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This article sets out the legislative and regulatory framework governing the protection of personal data in Greece.

For at least the last 15 years, co-promotion and co-marketing agreements between pharmaceutical companies have been valuable instruments for cost-effective marketing of pharmaceutical products. Both types of agreement are used both locally and globally to effectively allocate the skills and expertise of marketing teams based on product type, therapeutic category, and product maturity.

CMS' Malgorzata Surdek-Janicka has been appointed as Vice-President of the International Court of Arbitration at the International Chamber of Commerce in Paris. Aside from Surdek-Janicka, 33 lawyers from CEE were appointed as members and alternate members of the court.

Greece’s real estate sector has always contributed significantly to the development of the nation’s economy. It has to be noted that Greece is a country where home ownership rates are among the highest in Europe. Also, real estate was traditionally considered by most Greeks as a rather safe investment. Thus, real estate is favorably affected by tourism, which is another huge sector of the Greek economy. All of these factors led to the sector’s remarkable growth, which peaked in 2007.

The COVID-19 crisis that has afflicted Europe throughout this unusual year has necessitated significant changes to the way lawyers work and communicate with and serve their clients. To find out how these changes played out in Greece, we spoke with Yanos Gramatidis, Head of Government & Privatization, and Betty Smyrniou, Head of Labor and Social Benefits and Aviation at Bahas, Gramatidis & Partners.

Over the course of our seven years, CEE Legal Matters has interviewed most of the British lawyers working on the ground in Central and Eastern Europe as part of our recurring “Expat on the Market” feature. We reached out to them recently and asked them to bring us up to speed on what they’re doing and/or share their thoughts on the ramifications of Brexit or the ongoing COVID-19 crisis.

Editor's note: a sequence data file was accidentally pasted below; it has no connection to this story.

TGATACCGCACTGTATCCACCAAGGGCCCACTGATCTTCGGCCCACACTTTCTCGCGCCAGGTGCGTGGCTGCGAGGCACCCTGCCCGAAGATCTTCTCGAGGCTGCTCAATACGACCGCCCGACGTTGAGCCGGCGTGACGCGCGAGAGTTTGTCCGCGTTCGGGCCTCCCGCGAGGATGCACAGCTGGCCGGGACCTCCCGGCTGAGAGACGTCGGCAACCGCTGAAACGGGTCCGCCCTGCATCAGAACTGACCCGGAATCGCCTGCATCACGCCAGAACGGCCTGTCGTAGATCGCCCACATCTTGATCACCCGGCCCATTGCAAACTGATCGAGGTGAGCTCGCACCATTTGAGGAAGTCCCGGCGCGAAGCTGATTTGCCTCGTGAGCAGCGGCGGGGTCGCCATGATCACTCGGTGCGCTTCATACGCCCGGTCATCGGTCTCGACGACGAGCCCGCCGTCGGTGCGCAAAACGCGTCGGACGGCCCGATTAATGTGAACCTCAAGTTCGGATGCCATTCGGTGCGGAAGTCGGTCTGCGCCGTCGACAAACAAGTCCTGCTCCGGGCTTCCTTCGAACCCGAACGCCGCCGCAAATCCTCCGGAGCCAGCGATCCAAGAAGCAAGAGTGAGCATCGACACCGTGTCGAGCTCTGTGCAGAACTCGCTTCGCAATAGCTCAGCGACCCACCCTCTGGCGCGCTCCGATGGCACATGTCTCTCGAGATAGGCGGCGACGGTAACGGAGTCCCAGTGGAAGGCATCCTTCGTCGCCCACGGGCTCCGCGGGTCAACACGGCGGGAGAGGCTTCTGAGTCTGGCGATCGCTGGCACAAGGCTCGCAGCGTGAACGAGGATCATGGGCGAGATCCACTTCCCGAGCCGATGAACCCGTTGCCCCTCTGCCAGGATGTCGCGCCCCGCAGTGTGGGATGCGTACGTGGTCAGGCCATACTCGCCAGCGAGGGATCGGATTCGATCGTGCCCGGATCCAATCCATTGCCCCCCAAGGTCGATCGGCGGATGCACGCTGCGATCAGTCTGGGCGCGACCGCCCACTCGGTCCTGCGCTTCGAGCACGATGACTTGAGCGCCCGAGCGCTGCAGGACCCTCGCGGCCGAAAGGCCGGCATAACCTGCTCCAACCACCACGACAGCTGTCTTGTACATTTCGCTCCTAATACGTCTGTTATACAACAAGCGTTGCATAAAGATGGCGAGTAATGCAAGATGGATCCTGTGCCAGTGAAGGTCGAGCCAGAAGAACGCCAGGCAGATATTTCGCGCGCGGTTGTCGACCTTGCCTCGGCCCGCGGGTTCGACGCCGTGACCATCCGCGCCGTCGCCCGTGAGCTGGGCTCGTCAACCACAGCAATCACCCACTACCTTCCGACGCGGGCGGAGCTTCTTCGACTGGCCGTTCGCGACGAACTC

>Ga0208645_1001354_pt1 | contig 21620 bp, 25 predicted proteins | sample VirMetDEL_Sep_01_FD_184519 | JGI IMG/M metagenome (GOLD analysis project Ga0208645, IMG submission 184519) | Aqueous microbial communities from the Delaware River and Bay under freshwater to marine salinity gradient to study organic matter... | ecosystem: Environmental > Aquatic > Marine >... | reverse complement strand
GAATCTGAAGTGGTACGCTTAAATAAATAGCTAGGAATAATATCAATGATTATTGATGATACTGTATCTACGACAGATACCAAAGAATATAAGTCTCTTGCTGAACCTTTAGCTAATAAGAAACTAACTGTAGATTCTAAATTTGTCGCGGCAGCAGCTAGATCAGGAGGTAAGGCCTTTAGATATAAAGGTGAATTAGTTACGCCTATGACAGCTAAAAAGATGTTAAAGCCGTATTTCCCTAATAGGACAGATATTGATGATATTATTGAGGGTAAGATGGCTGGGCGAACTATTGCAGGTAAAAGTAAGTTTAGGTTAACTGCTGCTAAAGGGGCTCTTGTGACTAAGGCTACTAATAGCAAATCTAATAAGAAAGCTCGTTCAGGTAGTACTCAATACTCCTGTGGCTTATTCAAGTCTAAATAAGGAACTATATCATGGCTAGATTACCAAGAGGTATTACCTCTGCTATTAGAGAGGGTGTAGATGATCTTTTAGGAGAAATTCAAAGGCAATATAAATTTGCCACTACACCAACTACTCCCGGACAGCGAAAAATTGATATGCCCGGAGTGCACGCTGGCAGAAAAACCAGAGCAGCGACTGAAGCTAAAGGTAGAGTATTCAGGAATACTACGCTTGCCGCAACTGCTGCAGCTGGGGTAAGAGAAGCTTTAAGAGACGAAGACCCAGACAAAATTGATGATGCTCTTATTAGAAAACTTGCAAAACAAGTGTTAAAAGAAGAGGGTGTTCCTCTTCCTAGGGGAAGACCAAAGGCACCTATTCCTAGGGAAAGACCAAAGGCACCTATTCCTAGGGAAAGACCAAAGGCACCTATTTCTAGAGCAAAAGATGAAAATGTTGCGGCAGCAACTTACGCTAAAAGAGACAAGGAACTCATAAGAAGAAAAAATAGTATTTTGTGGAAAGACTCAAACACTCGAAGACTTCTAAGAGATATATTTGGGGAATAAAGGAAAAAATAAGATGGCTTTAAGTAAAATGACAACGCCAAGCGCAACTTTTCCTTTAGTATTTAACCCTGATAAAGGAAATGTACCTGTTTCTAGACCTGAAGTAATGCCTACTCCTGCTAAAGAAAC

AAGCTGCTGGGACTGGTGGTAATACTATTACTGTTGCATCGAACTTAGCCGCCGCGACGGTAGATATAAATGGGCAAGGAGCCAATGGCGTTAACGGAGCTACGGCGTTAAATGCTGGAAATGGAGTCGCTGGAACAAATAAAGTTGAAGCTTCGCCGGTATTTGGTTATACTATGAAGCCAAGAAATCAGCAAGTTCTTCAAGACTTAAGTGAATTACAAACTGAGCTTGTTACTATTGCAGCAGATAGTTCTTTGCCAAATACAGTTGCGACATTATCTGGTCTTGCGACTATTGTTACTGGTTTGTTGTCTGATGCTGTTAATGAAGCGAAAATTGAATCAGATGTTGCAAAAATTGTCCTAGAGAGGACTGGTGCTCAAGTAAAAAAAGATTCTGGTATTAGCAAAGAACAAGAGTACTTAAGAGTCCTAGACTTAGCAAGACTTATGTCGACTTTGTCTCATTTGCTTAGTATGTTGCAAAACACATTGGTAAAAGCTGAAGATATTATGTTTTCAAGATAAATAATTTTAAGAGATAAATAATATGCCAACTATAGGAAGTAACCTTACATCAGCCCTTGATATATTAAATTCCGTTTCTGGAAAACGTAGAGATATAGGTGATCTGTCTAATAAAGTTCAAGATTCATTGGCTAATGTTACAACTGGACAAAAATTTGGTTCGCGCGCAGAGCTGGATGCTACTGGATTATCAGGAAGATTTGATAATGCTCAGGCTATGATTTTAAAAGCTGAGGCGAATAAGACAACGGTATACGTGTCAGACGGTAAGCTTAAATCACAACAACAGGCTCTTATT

The novel coronavirus has sent markets into a tailspin and forced the scrapping of many plans for this business year. Commercial law firms, their businesses closely tied to the way economies ebb and flow, have been forced to adapt. This global phenomenon is in some ways particularly poignant in Greece, which was finally, after a decade of darkness, showing signs of returning to the light. Commercial Greek law firms, excited about the prospects of a highly-anticipated economic recovery, have discovered they’ll have to wait just a little bit longer. Still, they insist, good times are just around the corner.

The White Paper on Artificial Intelligence published on February 19th by the European Commission presents some important building block policy options to enable the trustworthy and secure development of artificial intelligence in the EU, fully respecting the presiding values and the fundamental rights of its citizens. The enormous volume of data which has already been generated and that yet to be generated constitutes an opportunity for Europe to position itself at the forefront of global AI policy. The use of AI brings both fears and uncertainties: on the one hand, citizens fear they will be left powerless against the information asymmetries of algorithmic decision-making, while on the other, companies are truly concerned with legal uncertainty.